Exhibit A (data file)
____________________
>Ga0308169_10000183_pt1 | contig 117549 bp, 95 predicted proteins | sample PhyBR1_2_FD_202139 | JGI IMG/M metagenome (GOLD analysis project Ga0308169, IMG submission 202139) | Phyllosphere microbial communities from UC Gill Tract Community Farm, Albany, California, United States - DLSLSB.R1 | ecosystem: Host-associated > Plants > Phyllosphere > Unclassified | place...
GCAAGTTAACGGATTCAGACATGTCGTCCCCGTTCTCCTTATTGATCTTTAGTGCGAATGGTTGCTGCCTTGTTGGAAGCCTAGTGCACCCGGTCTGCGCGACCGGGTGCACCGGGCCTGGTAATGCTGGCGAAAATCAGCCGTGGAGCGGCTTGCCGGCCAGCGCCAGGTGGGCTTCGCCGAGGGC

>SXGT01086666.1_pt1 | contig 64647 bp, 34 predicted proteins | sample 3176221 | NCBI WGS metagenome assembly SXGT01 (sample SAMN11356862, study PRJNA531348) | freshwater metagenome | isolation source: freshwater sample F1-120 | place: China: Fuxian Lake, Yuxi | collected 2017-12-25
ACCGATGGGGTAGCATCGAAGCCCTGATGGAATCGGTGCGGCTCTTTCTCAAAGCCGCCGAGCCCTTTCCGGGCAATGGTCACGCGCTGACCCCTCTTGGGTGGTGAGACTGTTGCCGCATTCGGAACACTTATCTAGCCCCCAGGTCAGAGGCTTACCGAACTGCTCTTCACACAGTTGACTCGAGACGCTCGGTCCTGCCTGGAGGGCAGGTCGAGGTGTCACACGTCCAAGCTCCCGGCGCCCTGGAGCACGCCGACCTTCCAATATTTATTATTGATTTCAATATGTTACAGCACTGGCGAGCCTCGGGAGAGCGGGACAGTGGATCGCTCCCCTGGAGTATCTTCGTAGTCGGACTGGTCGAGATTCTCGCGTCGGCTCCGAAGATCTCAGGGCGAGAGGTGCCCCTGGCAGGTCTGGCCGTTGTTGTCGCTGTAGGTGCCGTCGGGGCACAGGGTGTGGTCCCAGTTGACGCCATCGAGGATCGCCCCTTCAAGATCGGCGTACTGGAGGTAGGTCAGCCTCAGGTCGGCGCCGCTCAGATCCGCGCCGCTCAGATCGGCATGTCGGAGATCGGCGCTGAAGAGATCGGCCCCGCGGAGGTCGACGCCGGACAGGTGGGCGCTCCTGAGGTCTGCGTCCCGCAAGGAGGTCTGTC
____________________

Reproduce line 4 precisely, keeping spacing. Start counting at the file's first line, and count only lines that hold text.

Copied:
ACCGATGGGGTAGCATCGAAGCCCTGATGGAATCGGTGCGGCTCTTTCTCAAAGCCGCCGAGCCCTTTCCGGGCAATGGTCACGCGCTGACCCCTCTTGGGTGGTGAGACTGTTGCCGCATTCGGAACACTTATCTAGCCCCCAGGTCAGAGGCTTACCGAACTGCTCTTCACACAGTTGACTCGAGACGCTCGGTCCTGCCTGGAGGGCAGGTCGAGGTGTCACACGTCCAAGCTCCCGGCGCCCTGGAGCACGCCGACCTTCCAATATTTATTATTGATTTCAATATGTTACAGCACTGGCGAGCCTCGGGAGAGCGGGACAGTGGATCGCTCCCCTGGAGTATCTTCGTAGTCGGACTGGTCGAGATTCTCGCGTCGGCTCCGAAGATCTCAGGGCGAGAGGTGCCCCTGGCAGGTCTGGCCGTTGTTGTCGCTGTAGGTGCCGTCGGGGCACAGGGTGTGGTCCCAGTTGACGCCATCGAGGATCGCCCCTTCAAGATCGGCGTACTGGAGGTAGGTCAGCCTCAGGTCGGCGCCGCTCAGATCCGCGCCGCTCAGATCGGCATGTCGGAGATCGGCGCTGAAGAGATCGGCCCCGCGGAGGTCGACGCCGGACAGGTGGGCGCTCCTGAGGTCTGCGTCCCGCAAGGAGGTCTGTC